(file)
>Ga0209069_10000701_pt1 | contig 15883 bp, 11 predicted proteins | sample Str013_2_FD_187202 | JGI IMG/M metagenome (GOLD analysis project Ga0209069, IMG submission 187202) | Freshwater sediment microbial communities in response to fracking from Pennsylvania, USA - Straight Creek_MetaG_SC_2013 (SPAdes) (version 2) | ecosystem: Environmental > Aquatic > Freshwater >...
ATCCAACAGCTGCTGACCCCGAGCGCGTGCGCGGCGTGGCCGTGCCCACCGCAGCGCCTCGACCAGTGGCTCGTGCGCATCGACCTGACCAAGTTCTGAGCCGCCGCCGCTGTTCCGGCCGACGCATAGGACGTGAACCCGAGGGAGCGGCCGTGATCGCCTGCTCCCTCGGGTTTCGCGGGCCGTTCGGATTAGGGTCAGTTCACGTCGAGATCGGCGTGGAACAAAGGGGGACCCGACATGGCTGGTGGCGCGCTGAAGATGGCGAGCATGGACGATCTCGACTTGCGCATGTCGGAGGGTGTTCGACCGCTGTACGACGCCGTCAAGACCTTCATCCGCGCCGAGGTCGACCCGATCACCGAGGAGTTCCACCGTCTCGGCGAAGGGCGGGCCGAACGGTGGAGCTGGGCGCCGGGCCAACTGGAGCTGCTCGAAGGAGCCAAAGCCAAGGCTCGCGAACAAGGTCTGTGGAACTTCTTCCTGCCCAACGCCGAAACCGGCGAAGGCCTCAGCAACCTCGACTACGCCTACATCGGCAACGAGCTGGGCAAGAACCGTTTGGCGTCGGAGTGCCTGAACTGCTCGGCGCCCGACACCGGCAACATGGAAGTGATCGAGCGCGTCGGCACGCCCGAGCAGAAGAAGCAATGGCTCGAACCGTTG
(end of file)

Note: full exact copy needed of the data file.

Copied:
>Ga0209069_10000701_pt1 | contig 15883 bp, 11 predicted proteins | sample Str013_2_FD_187202 | JGI IMG/M metagenome (GOLD analysis project Ga0209069, IMG submission 187202) | Freshwater sediment microbial communities in response to fracking from Pennsylvania, USA - Straight Creek_MetaG_SC_2013 (SPAdes) (version 2) | ecosystem: Environmental > Aquatic > Freshwater >...
ATCCAACAGCTGCTGACCCCGAGCGCGTGCGCGGCGTGGCCGTGCCCACCGCAGCGCCTCGACCAGTGGCTCGTGCGCATCGACCTGACCAAGTTCTGAGCCGCCGCCGCTGTTCCGGCCGACGCATAGGACGTGAACCCGAGGGAGCGGCCGTGATCGCCTGCTCCCTCGGGTTTCGCGGGCCGTTCGGATTAGGGTCAGTTCACGTCGAGATCGGCGTGGAACAAAGGGGGACCCGACATGGCTGGTGGCGCGCTGAAGATGGCGAGCATGGACGATCTCGACTTGCGCATGTCGGAGGGTGTTCGACCGCTGTACGACGCCGTCAAGACCTTCATCCGCGCCGAGGTCGACCCGATCACCGAGGAGTTCCACCGTCTCGGCGAAGGGCGGGCCGAACGGTGGAGCTGGGCGCCGGGCCAACTGGAGCTGCTCGAAGGAGCCAAAGCCAAGGCTCGCGAACAAGGTCTGTGGAACTTCTTCCTGCCCAACGCCGAAACCGGCGAAGGCCTCAGCAACCTCGACTACGCCTACATCGGCAACGAGCTGGGCAAGAACCGTTTGGCGTCGGAGTGCCTGAACTGCTCGGCGCCCGACACCGGCAACATGGAAGTGATCGAGCGCGTCGGCACGCCCGAGCAGAAGAAGCAATGGCTCGAACCGTTG